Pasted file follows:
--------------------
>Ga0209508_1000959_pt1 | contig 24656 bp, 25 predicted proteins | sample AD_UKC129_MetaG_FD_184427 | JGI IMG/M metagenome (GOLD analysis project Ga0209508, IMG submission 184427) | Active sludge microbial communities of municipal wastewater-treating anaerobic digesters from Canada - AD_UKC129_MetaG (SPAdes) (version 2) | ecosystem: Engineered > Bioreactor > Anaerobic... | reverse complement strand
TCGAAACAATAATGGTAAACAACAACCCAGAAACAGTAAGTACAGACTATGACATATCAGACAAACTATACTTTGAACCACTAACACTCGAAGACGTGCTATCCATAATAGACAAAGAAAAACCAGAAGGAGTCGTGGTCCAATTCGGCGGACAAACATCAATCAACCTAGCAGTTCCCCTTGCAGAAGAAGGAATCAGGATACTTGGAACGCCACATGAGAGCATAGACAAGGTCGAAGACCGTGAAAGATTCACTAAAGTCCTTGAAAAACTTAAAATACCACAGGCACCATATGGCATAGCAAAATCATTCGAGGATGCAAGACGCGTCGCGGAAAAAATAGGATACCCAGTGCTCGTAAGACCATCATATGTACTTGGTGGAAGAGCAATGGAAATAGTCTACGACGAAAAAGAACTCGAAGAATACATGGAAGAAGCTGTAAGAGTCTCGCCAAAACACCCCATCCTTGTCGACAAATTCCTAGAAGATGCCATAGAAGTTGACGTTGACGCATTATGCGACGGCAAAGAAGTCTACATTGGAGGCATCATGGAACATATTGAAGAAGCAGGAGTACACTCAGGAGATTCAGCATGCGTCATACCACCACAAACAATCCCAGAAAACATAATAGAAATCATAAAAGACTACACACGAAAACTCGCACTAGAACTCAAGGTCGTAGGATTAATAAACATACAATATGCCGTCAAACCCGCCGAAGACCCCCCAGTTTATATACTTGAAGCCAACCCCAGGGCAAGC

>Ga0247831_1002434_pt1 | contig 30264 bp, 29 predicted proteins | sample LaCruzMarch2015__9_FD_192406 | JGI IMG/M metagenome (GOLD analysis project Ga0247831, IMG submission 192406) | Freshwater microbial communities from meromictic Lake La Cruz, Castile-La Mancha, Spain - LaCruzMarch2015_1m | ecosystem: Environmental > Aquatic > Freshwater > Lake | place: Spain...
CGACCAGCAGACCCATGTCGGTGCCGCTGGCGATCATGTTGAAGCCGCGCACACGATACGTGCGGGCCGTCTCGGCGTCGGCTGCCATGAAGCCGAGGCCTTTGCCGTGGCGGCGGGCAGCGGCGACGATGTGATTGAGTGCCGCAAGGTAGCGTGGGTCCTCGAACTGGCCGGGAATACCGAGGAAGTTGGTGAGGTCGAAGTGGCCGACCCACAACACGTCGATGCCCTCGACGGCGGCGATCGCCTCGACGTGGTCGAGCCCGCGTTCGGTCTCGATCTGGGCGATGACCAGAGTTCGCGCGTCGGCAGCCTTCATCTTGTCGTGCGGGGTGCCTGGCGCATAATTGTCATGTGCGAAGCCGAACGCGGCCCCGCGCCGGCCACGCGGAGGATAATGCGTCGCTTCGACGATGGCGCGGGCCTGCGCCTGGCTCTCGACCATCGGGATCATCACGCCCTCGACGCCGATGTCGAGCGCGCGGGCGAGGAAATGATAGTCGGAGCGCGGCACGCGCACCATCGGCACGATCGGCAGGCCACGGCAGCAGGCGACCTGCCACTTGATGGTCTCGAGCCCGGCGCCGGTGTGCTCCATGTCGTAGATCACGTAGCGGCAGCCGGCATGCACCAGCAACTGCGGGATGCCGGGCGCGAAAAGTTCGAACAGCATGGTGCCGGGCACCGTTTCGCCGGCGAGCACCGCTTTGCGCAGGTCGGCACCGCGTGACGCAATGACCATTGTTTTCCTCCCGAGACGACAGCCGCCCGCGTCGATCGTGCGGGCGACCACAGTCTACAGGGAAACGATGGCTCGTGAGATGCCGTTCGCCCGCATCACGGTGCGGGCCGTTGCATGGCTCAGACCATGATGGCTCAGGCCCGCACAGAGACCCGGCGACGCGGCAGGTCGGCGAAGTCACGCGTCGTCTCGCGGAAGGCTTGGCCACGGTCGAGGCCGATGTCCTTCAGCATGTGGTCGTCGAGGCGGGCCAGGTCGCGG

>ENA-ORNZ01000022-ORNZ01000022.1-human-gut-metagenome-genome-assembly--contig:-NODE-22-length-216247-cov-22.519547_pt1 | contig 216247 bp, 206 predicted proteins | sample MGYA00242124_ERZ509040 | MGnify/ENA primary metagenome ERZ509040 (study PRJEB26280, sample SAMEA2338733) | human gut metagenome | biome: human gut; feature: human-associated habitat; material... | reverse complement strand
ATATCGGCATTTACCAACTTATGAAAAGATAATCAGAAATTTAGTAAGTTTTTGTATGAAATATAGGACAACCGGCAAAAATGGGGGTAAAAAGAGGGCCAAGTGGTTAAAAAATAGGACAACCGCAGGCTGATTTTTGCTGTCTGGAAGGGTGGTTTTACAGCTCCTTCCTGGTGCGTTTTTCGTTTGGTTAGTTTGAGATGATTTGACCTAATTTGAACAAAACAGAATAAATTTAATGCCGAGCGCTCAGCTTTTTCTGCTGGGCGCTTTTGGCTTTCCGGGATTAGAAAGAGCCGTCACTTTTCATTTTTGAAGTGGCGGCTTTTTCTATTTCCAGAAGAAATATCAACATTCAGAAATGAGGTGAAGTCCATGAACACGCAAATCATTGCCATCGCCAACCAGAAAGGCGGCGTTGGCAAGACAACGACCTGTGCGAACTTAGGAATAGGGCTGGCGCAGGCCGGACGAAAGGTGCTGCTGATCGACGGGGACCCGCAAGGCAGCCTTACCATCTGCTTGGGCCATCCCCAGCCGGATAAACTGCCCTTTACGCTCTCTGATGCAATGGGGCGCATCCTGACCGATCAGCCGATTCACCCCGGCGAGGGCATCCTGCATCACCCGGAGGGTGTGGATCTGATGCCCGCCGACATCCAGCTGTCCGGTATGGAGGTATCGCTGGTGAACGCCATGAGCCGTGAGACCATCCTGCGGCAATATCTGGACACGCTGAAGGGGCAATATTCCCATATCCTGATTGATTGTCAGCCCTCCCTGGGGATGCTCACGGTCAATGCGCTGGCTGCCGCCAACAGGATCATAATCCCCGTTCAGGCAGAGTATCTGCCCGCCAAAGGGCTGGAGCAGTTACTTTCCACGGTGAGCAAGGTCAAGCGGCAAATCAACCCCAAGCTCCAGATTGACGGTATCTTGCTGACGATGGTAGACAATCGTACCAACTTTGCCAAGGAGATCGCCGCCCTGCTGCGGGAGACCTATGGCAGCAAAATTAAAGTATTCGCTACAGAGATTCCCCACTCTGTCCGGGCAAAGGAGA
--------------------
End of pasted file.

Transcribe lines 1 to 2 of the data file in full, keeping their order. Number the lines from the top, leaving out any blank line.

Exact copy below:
>Ga0209508_1000959_pt1 | contig 24656 bp, 25 predicted proteins | sample AD_UKC129_MetaG_FD_184427 | JGI IMG/M metagenome (GOLD analysis project Ga0209508, IMG submission 184427) | Active sludge microbial communities of municipal wastewater-treating anaerobic digesters from Canada - AD_UKC129_MetaG (SPAdes) (version 2) | ecosystem: Engineered > Bioreactor > Anaerobic... | reverse complement strand
TCGAAACAATAATGGTAAACAACAACCCAGAAACAGTAAGTACAGACTATGACATATCAGACAAACTATACTTTGAACCACTAACACTCGAAGACGTGCTATCCATAATAGACAAAGAAAAACCAGAAGGAGTCGTGGTCCAATTCGGCGGACAAACATCAATCAACCTAGCAGTTCCCCTTGCAGAAGAAGGAATCAGGATACTTGGAACGCCACATGAGAGCATAGACAAGGTCGAAGACCGTGAAAGATTCACTAAAGTCCTTGAAAAACTTAAAATACCACAGGCACCATATGGCATAGCAAAATCATTCGAGGATGCAAGACGCGTCGCGGAAAAAATAGGATACCCAGTGCTCGTAAGACCATCATATGTACTTGGTGGAAGAGCAATGGAAATAGTCTACGACGAAAAAGAACTCGAAGAATACATGGAAGAAGCTGTAAGAGTCTCGCCAAAACACCCCATCCTTGTCGACAAATTCCTAGAAGATGCCATAGAAGTTGACGTTGACGCATTATGCGACGGCAAAGAAGTCTACATTGGAGGCATCATGGAACATATTGAAGAAGCAGGAGTACACTCAGGAGATTCAGCATGCGTCATACCACCACAAACAATCCCAGAAAACATAATAGAAATCATAAAAGACTACACACGAAAACTCGCACTAGAACTCAAGGTCGTAGGATTAATAAACATACAATATGCCGTCAAACCCGCCGAAGACCCCCCAGTTTATATACTTGAAGCCAACCCCAGGGCAAGC